Structural differences of health care supply which have recently been reported for Germany might also be relevant for our findings [35]. The authors analyzed if regional health care utilization met the expected needs (equity index  = 1). They could show that factors of health care supply such as physician density and physician contacts explained 49% of health care utilization. A high physician density and a high number of physician contacts was associated with a higher health care utilization beyond the expected needs (equity index below 1). On the other hand, a high number of social welfare recipients in a region was associated with a lower utilization. Regarding our study areas, for Augsburg and its rural surroundings a low equity index was calculated (utilization exceeded the needs) while the equity index was close to 1 in the urban areas of the HNR study. Therefore, structural differences by region such as a higher physician density and a higher number of physician contacts might be important factors contributing to the higher overall anti-hyperglycemic medication use in KORA F4 which should be addressed in further studies.

Strenghts and limitations

Our study has several limitations. First, we could not examine if direct contracts between general practitioners and health insurance companies, which vary across regions, might have had an impact on treatment decisions. Second, as described above, clinical information on participants was limited. Thus, we could not evaluate if treatment patterns follow clinical guidelines and correspond with indications for newer treatment options. Furthermore, cases with cardiovascular events (myocardial infarction, stroke) were too low in some subgroups so that statistical power was insufficient to detect associations with treatment decisions. Finally, some variables, such as HbA1c, were not exactly comparable between the two studies.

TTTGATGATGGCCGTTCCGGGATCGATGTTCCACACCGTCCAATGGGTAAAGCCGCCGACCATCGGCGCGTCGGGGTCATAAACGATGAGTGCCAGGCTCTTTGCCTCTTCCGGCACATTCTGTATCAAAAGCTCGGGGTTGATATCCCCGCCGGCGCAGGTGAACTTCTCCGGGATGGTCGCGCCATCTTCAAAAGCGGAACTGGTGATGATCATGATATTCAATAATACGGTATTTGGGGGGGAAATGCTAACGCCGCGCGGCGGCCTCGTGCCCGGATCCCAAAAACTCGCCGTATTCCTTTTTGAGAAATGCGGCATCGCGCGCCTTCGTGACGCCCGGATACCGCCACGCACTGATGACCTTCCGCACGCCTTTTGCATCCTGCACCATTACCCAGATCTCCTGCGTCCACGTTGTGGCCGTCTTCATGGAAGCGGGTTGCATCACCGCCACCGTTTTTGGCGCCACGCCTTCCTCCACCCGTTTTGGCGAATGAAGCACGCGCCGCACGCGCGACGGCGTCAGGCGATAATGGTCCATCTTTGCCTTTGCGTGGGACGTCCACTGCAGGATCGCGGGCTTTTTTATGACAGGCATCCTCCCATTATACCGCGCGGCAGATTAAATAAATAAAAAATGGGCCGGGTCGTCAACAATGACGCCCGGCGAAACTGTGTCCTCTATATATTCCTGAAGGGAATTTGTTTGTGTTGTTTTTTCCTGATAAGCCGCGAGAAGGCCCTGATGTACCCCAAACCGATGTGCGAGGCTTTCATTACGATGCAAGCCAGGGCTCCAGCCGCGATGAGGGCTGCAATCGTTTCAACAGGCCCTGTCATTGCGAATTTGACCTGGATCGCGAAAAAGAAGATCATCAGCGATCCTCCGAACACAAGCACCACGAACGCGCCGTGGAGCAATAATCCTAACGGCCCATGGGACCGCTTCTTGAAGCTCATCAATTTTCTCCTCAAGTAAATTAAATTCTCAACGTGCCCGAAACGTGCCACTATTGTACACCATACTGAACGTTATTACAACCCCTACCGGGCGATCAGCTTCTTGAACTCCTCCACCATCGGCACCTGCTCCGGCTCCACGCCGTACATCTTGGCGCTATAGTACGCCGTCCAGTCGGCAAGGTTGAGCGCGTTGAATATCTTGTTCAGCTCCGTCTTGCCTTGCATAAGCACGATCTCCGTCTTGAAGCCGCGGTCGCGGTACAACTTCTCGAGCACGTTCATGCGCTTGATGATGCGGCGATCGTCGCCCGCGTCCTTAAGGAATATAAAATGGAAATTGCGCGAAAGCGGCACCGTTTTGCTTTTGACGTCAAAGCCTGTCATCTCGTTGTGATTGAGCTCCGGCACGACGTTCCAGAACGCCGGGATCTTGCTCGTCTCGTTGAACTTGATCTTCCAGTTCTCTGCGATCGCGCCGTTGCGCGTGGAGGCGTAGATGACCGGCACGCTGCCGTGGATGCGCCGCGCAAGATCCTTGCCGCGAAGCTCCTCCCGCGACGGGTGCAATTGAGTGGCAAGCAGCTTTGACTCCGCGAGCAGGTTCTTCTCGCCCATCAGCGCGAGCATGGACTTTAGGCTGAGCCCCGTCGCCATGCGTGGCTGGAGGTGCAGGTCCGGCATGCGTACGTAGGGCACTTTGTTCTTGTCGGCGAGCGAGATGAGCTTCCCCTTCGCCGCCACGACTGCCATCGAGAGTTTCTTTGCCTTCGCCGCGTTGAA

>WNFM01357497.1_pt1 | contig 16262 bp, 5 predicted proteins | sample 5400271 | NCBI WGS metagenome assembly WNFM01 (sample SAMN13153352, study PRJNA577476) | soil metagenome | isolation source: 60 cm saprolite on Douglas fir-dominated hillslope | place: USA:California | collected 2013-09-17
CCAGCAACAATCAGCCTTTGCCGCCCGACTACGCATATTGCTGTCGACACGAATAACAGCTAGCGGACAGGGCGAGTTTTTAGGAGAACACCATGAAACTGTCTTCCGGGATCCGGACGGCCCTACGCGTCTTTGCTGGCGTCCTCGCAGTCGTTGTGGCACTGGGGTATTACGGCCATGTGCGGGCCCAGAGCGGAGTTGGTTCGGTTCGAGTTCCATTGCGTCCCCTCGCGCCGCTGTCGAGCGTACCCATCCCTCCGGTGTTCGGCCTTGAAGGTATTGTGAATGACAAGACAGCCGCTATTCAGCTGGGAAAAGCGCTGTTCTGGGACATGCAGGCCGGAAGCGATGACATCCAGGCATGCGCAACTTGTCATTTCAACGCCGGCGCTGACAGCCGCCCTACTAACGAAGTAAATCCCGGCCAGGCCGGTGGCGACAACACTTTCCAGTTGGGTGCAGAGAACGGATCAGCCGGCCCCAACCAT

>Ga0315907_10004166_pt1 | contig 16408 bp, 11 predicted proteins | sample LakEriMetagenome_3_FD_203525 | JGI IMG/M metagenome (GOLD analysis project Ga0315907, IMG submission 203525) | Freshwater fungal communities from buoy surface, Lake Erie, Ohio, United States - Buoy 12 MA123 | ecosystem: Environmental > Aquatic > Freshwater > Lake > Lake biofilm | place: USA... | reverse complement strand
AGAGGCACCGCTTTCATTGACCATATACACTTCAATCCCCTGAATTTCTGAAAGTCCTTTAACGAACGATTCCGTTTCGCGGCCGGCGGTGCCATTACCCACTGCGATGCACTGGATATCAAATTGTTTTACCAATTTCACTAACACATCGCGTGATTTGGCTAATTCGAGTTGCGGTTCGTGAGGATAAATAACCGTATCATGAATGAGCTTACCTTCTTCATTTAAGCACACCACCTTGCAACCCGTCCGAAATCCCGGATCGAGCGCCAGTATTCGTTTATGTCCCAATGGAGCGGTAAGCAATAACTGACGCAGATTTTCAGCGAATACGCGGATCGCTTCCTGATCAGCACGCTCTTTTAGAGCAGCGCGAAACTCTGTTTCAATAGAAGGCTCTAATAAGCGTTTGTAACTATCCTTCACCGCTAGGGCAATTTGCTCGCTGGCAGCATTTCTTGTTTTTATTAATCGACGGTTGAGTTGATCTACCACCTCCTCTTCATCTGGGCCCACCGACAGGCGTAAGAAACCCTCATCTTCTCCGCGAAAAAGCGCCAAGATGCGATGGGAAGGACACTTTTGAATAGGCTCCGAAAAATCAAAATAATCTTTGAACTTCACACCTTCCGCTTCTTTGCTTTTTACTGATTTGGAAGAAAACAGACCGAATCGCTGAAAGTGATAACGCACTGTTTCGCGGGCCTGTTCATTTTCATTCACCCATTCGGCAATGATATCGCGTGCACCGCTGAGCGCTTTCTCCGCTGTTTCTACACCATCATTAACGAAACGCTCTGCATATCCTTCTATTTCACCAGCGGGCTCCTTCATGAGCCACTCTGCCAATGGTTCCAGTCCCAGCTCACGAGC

The strengths of our study are highly standardized measurement techniques carried out by trained personnel (e.g. for anthropometry and blood pressure) and the application of very similar, standardized interviews and questionnaires. Sampling frames of both population-based studies aimed for a high representativeness of the data. Furthermore, both studies used a similar scanning system to assign unique pharmaceutical identifiers (ATC codes) to the medication packages brought to the interview date.

In conclusion, we found regional disparities in any and in newer anti-hyperglycemic treatment in Germany. Lower social status was also associated with a lower probability to receive newer anti-hyperglycemic drugs which was especially observed in the Ruhr area (HNR). Overall, these differences were not explained by age, sex, BMI, and lifestyle factors such as sports activities or smoking as well as insurance status. Of note, the disparities in treatment with newer anti-hyperglycemic drugs we found do not implicate regional or social disparities in quality of care. Further research is needed to explain these findings. Especially, studies are warranted that include a larger number of patients and further geographic regions.

Acknowledgments

We thank all study participants without whom this work would not have been possible. We acknowledge the support of the Sarstedt AG & Co. concerning laboratory equipment. We thank the investigative group and the study staff of the Heinz Nixdorf Recall Study.

Author Contributions

Conceived and designed the experiments: AI. Analyzed the data: HC TT. Contributed reagents/materials/analysis tools: CM AM RH BT SM AAM NP BK US RE KHJ. Wrote the paper: TT HC. Pooling of data: HC TT WR AX IMR WM MS.